If many of the experts are wrong, and the U.S. employment recovery isn’t about to pick up, then we’re in for an extremely long slog to get back to pre-recession levels, according to the San Francisco Fed.
This chart from the San Francisco Fed shows that, yes, if job growth performs at its post-recession peak, we’ll be back to 2008’s jobs level by 2013.
But, more worrying, it may take until 2018 or later to get back to 2008’s jobs level if we grow at an average pace of 82,000 jobs per month.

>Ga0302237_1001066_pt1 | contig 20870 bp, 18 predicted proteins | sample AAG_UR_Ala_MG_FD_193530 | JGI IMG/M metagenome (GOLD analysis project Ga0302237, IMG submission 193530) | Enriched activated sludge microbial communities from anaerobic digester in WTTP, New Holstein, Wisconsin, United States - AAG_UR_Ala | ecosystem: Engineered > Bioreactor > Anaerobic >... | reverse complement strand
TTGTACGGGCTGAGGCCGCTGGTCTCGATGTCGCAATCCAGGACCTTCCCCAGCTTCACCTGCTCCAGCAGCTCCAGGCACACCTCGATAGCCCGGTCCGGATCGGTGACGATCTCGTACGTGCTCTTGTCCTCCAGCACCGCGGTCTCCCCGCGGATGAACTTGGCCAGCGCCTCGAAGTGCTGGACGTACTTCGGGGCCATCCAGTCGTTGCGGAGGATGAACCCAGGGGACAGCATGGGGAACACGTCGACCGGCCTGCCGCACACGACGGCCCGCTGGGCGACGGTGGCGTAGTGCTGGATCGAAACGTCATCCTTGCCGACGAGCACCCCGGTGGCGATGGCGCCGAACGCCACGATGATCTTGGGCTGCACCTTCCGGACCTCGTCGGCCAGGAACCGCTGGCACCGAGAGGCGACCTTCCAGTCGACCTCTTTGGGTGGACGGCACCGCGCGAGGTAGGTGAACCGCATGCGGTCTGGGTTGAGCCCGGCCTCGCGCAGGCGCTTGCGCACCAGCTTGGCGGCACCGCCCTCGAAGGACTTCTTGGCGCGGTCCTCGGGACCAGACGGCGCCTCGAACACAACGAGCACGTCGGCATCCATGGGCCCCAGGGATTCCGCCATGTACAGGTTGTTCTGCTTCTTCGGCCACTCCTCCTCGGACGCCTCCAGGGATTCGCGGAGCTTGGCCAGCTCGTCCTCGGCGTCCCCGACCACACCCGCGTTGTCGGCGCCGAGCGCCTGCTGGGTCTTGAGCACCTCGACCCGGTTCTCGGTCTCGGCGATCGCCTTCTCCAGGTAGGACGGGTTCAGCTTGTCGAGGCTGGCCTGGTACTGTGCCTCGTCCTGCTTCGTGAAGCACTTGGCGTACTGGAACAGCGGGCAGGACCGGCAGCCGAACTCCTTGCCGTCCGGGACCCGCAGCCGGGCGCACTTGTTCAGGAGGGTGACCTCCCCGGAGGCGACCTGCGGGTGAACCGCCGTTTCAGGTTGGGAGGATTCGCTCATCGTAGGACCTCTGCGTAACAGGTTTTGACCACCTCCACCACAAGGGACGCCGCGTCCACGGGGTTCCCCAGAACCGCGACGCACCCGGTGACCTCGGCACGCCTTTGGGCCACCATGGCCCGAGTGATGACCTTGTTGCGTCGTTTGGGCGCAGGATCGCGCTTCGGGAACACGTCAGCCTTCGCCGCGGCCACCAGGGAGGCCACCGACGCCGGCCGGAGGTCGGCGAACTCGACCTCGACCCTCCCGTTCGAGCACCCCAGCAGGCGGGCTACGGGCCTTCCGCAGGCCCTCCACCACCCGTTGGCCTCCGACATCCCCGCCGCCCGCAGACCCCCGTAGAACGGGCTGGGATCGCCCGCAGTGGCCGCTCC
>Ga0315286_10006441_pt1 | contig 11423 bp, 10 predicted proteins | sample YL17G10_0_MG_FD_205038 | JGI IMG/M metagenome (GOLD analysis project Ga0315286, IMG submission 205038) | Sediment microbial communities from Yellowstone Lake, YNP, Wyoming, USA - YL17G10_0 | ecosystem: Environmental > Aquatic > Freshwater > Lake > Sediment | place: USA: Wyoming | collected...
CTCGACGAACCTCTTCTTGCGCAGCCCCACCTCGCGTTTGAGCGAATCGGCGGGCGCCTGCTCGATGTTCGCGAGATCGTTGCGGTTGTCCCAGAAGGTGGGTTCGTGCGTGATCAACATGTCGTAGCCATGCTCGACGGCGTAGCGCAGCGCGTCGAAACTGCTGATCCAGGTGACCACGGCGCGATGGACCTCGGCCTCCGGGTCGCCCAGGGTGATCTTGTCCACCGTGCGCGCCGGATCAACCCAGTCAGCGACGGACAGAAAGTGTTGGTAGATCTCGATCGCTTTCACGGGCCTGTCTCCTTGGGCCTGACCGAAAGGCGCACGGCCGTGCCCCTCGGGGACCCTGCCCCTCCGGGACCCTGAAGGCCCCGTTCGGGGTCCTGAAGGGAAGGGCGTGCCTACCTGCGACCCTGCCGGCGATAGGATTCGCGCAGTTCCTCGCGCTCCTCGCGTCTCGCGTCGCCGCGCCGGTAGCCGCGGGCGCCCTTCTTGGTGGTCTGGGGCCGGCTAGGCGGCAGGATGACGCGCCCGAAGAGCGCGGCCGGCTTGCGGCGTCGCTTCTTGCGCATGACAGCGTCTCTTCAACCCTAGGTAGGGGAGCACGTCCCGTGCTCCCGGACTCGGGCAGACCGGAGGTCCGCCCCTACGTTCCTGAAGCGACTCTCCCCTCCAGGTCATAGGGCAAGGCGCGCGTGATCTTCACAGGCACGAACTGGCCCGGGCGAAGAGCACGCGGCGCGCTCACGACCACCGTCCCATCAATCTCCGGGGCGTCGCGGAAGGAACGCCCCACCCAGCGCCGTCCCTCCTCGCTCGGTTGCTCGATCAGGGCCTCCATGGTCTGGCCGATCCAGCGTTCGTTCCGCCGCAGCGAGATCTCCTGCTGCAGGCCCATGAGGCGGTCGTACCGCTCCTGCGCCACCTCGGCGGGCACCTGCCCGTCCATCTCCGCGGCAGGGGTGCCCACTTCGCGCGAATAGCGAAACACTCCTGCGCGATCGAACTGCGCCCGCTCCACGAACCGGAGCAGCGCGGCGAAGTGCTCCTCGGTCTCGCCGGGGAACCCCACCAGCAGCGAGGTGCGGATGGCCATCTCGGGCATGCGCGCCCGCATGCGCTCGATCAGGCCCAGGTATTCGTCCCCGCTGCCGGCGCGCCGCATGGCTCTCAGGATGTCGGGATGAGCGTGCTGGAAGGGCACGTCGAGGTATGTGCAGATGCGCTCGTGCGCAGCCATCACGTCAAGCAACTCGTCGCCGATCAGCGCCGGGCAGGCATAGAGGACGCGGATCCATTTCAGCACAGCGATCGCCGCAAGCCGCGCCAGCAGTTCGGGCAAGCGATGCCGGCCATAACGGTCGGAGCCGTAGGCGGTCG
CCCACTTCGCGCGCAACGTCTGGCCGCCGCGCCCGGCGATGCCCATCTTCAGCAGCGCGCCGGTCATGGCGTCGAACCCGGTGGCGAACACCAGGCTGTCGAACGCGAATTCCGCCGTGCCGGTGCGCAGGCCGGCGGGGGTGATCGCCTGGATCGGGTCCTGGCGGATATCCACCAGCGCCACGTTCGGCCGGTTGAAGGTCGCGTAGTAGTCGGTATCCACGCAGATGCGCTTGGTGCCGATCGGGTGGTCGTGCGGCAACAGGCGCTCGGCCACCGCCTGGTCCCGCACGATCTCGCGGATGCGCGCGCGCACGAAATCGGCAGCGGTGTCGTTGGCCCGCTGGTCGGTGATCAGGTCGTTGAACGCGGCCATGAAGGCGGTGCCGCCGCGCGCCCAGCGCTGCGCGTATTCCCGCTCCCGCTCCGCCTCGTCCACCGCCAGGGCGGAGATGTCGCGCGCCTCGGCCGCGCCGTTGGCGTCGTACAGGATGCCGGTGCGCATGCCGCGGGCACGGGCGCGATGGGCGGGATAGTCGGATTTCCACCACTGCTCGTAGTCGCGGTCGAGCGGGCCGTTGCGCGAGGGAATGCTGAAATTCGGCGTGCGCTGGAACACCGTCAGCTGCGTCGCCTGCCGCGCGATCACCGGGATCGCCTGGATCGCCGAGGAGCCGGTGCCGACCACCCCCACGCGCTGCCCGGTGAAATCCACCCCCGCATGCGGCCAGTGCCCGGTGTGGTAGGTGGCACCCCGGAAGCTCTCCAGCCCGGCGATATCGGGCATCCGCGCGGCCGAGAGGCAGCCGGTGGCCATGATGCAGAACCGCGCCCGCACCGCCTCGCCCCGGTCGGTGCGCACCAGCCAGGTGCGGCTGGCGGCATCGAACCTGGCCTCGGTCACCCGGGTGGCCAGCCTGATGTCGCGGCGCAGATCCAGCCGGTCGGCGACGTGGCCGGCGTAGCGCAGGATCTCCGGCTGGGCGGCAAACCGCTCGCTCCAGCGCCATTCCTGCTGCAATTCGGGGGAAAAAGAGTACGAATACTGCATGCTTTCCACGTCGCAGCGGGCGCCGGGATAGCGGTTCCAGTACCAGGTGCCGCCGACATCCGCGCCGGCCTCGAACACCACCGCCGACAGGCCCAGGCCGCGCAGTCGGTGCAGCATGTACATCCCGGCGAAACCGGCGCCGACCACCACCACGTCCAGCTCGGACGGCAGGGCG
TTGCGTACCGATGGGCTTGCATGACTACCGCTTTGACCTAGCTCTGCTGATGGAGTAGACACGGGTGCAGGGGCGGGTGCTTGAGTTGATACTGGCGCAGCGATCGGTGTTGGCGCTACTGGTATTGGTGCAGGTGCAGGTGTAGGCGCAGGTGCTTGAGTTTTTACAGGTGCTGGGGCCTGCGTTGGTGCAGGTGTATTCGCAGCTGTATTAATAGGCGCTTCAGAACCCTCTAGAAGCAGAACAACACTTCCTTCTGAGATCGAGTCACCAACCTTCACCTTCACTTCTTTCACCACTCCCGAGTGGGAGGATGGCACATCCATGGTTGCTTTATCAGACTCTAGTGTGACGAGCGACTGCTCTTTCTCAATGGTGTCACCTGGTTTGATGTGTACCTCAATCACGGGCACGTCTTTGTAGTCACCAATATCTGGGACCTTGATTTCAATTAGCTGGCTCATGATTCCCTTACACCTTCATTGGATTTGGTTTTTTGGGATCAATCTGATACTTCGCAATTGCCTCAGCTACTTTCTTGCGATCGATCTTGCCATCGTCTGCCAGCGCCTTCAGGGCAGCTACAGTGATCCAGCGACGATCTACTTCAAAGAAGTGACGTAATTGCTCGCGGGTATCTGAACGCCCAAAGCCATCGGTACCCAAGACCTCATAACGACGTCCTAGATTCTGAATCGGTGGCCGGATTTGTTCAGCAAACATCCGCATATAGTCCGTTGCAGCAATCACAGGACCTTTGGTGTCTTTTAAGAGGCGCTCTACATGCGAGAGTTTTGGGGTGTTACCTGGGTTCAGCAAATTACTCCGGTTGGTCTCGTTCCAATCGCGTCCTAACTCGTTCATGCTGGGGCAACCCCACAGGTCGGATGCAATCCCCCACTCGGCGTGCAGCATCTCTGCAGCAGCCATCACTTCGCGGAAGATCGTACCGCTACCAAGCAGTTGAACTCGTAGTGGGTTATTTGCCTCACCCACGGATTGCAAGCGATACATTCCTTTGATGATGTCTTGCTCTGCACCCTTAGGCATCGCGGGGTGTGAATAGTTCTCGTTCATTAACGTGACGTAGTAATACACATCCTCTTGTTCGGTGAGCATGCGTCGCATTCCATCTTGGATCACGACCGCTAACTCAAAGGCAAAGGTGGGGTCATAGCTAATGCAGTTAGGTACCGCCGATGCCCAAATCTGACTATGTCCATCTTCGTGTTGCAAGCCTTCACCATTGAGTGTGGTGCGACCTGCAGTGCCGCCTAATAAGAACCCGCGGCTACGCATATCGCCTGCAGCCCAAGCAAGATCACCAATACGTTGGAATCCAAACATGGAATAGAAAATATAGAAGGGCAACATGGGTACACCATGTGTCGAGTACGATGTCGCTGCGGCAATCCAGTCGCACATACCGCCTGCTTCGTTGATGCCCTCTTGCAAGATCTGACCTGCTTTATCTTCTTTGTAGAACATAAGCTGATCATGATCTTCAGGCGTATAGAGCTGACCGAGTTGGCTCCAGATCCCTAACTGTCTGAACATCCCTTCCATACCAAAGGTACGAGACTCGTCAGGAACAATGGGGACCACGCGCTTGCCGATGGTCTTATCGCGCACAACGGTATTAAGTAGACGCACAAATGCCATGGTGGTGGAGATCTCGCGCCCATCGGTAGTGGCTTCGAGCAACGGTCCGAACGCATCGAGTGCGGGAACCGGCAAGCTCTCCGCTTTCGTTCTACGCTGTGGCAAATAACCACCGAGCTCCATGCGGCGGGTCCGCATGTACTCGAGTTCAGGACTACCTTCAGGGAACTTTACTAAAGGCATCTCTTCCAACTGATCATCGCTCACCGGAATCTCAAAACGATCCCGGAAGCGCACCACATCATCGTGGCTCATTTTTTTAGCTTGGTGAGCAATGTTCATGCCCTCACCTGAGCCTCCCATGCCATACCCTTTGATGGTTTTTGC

There are a lot of reasons why job growth may not be at that 239,000 job per-month peak:
- Rising inflation could hit margins at firms, and lead to either more firing or less hiring.
- Weak domestic demand could stop businesses from hiring, as that don’t foresee sales being strong.
- Or another cyclical downturn could come in and crush job growth.
- We may never get back to that unemployment number, as the baseline unemployment number in the U.S. may have moved higher.
So there are quite a few reasons to be sceptical about that 2013 date.
From the San Francisco Fed:
Photo: San Francisco Fed
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